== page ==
“…if a scientist or anyone else dismisses the possibility of supernatural reality, she is offering a metaphysical view and pontificating on metaphysics no less than anyone who simply assumes the contrary.” —Keener, p. 180
I agree. The metaphysical is another realm of reality. So why, Mr. Keener, are you trying so hard to prove its empirical reality using empirical evidence (eyewitness testimony)???
Keener, p. 186:
“History as history might not pass judgment on whether or not an occurrence (such as the Resurrection) was a miracle (a theological judgment involving philosophic questions about God’s existence and activity), but it can seek to address whether or not an event literally happened. If an event happened and some evidence for that event remains, it can be subject to historical investigation.”
So we are back to empiricism?
Keener, p. 187:
The standard epistemic method of science (demanding replicability) does not work in history; the best that one could do is exclude a class of events that lack analogy, but one may exclude miracles on these grounds only on the circular assumption that they (miracles) have never happened.
Ok. Let’s use this logic for another extra-ordinary claim; a claim for which we have numerous alleged eyewitnesses, although admittedly, not as many as for miracle claims:
The standard epistemic method of science (demanding replicability) does not work in history; the best that one could do is exclude a class of events that lack analogy, but one may exclude alien abductions on these grounds only on the circular argument that alien abductions have never happened.
Sounds rather silly, doesn’t it?
Keener, p. 188-189:
“To argue that a supernaturally caused event can have no analogies, one must presuppose that no other supernaturally caused events have occurred, and this constitutes a circular argument. Still more important, at least from the standpoint of what appear to be miracles, this appeal to analogy and experience today is more apt to cut the other way than when it was formulated, since supernatural claims belong to the widespread experience of much of humanity today.”
Mr. Keener is once again arguing for a metaphysical construct using empirical evidence as its proof, immediately following page after page of lambasting the followers of Hume for doing the very same thing! Mr. Keener would be much more consistent if he would appeal to his readers’ faith, a metaphysical concept, to believe in miracles, and not empirical evidence.
Some readers may complain of my use of the alien abduction analogy by saying that the number of “eyewitnesses” to alleged alien abductions is quite small compared to the number of eyewitnesses for alleged miracles, which Keener numbers in the hundreds of millions. However, this is an appeal to another faulty logical argument: argumentum populum, specifically “the bandwagon” argument…
“Bandwagon“: the fallacy of attempting to prove a conclusion on the grounds that all or most people think or believe it is true. Just because “hundreds of millions” of people all over the world believe something is true, does not mean that it is.
Here is Keener again pleading the case for the “bandwagon” argument: “Should we not grant greater credence to the word of a thousand eyewitnesses (even if that were all there were) than to the insistence of a hundred thousand nonwitness (scholarly) colleagues merely stating unproved assumptions?” p. 200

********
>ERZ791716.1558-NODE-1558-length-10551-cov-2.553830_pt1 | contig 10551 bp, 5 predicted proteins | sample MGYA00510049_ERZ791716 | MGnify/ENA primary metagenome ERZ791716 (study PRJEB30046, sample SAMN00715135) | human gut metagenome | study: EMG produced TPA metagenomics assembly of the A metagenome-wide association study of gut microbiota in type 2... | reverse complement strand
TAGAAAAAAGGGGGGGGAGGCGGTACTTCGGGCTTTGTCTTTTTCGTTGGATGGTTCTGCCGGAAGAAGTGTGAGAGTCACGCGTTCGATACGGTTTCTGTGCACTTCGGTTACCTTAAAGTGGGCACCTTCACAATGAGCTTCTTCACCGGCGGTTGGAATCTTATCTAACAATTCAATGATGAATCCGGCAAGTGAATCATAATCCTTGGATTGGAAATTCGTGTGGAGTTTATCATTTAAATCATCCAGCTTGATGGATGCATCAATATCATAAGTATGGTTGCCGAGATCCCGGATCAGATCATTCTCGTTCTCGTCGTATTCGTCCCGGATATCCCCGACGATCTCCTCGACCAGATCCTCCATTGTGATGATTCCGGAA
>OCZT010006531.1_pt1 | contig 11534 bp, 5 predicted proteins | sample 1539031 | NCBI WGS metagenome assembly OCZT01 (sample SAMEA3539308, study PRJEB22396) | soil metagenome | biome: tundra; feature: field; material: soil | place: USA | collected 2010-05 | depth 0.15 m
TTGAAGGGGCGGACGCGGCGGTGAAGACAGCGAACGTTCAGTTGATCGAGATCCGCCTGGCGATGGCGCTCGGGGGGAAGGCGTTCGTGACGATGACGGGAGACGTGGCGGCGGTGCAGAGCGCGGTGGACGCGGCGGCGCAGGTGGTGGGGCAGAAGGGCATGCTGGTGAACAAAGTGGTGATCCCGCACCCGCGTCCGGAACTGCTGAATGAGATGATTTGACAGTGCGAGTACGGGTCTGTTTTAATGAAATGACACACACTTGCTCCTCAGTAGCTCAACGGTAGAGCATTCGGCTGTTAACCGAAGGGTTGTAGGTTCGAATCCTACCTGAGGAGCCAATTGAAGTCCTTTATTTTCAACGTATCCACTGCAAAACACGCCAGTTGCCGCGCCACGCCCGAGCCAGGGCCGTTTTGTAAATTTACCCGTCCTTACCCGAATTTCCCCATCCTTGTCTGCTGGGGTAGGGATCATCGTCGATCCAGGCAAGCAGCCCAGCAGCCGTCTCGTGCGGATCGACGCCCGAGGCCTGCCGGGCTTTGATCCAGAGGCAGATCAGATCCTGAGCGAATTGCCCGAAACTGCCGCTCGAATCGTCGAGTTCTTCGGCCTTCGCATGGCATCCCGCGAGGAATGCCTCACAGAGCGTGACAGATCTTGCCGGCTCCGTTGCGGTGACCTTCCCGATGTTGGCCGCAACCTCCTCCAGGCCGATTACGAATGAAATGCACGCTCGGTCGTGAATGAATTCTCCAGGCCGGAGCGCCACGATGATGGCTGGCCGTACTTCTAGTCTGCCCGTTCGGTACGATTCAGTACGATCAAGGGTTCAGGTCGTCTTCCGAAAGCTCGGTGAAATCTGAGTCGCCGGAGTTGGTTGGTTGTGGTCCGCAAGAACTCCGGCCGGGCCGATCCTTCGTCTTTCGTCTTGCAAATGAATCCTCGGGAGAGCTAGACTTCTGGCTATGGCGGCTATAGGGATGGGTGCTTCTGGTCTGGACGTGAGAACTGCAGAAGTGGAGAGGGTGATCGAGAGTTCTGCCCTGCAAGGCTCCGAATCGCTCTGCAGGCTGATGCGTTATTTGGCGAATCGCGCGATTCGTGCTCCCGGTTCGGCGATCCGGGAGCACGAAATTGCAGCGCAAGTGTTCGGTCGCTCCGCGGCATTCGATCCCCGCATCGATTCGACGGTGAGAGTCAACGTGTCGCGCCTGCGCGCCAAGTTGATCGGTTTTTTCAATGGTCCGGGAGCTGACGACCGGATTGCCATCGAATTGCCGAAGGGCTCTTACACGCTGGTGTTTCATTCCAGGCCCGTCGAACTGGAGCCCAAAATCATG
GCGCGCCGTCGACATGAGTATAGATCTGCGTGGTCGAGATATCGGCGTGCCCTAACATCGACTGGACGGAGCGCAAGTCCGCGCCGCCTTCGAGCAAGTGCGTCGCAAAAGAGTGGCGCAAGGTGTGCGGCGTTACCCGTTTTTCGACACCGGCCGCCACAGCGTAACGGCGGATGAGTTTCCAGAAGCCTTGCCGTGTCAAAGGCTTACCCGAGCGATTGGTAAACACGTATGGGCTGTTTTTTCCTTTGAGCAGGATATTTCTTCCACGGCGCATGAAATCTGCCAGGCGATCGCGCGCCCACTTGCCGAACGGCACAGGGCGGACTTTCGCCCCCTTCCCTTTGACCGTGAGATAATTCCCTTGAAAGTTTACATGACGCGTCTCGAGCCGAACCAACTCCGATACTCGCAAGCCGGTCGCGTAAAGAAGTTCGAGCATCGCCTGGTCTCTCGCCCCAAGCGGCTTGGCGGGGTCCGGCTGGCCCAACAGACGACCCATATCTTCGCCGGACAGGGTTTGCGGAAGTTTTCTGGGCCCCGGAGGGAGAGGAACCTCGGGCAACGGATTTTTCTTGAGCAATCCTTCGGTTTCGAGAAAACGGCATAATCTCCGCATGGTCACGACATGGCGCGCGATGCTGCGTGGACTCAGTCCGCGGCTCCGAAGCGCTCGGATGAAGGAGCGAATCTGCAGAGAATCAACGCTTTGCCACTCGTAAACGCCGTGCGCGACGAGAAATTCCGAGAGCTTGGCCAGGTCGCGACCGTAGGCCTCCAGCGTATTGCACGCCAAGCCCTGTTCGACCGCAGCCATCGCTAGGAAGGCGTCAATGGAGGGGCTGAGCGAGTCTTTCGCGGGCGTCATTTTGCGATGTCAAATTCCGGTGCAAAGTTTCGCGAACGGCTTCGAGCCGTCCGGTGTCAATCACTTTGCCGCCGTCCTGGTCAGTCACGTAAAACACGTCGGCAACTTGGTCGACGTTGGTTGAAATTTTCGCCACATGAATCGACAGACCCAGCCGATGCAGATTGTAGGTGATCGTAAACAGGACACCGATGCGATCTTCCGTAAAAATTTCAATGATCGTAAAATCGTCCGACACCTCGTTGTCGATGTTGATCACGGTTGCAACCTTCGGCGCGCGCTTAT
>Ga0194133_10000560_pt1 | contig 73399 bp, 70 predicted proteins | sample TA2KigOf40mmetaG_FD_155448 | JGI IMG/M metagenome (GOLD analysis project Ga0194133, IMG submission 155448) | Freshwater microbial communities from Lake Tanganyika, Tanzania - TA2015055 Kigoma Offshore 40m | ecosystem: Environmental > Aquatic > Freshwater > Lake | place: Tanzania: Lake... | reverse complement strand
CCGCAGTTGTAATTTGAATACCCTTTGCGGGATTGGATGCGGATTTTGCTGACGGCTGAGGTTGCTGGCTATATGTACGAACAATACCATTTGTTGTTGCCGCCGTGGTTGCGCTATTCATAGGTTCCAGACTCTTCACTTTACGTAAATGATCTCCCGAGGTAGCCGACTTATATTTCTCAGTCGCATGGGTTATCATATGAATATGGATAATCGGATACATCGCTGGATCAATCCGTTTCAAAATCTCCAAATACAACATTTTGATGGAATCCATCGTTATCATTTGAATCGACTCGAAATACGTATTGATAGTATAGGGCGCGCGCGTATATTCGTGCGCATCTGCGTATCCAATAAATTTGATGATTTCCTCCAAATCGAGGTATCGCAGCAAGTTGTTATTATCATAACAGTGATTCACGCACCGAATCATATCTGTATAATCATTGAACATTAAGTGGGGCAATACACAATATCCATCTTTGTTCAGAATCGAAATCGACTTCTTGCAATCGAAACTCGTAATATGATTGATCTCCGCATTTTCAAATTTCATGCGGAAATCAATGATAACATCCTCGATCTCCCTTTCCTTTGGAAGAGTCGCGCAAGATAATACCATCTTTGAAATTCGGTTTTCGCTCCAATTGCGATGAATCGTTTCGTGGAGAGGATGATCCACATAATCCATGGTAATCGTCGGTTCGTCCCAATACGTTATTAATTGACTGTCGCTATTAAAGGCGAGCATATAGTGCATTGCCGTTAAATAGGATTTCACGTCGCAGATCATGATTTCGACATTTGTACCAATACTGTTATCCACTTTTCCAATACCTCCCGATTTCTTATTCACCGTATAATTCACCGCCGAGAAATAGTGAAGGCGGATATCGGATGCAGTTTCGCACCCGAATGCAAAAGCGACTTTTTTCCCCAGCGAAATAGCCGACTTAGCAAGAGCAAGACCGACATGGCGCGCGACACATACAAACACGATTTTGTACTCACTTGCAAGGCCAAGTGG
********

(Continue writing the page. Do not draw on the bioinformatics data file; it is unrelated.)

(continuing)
So much for giving a high degree of respect to scholars and scholarship, as my Theology Web Christian apologist friend, Nick, insists that I should do.
Can you imagine the suggestion by any scholar that we should pay more heed to the uneducated masses regarding their “eyewitness testimony” that evil spirits cause illnesses and disease, rather than heed the opinion of medical experts who state that the cause of these maladies are microbes and cell mutations?
To end the review of this chapter, I quote Keener, p. 205:
“Hundreds of millions of persons alive today state that they have witnessed or experienced miraculous healings. One might disagree with all these claims, but one cannot simply arbitrarily exclude all the claimants from the modern world. While numbers are lower in some regions, such as many parts of Europe, they are higher in some other regions, such as most of Africa and Latin America.”
Why would claims of miracles be lower in Europe and higher in Africa and Latin America? Isn’t that odd? Keener (and Nick) do not claim that the gods of other religions have the power to perform miracles. They both claim that God (the Christian God) may perform miracles even for people who are not Christian, due to his benevolent nature. But if (the Christian) God is not responsible for the “miracle”, then it was due to the other supernatural power in the world: Satan.
But let’s examine that claim.
If God is performing miracles for people who worship Allah and Lord Krishna, why would he withhold miracles for agnostic Europeans? Which is worse: to not be sure if any God exists or to worship someone other than the Trinitarian God? I don’t know the answer to that question, but…
And why would Satan perform miracles in Africa among the Muslims, but not in Europe among the agnostics?
It’s very confusing, isn’t it?
Isn’t it possible, dear friends, that the reason that there are fewer (much fewer, I would bet) miracle claims in Europe compared to Africa and Latin America is because Europeans are on average much more educated and much less superstitious??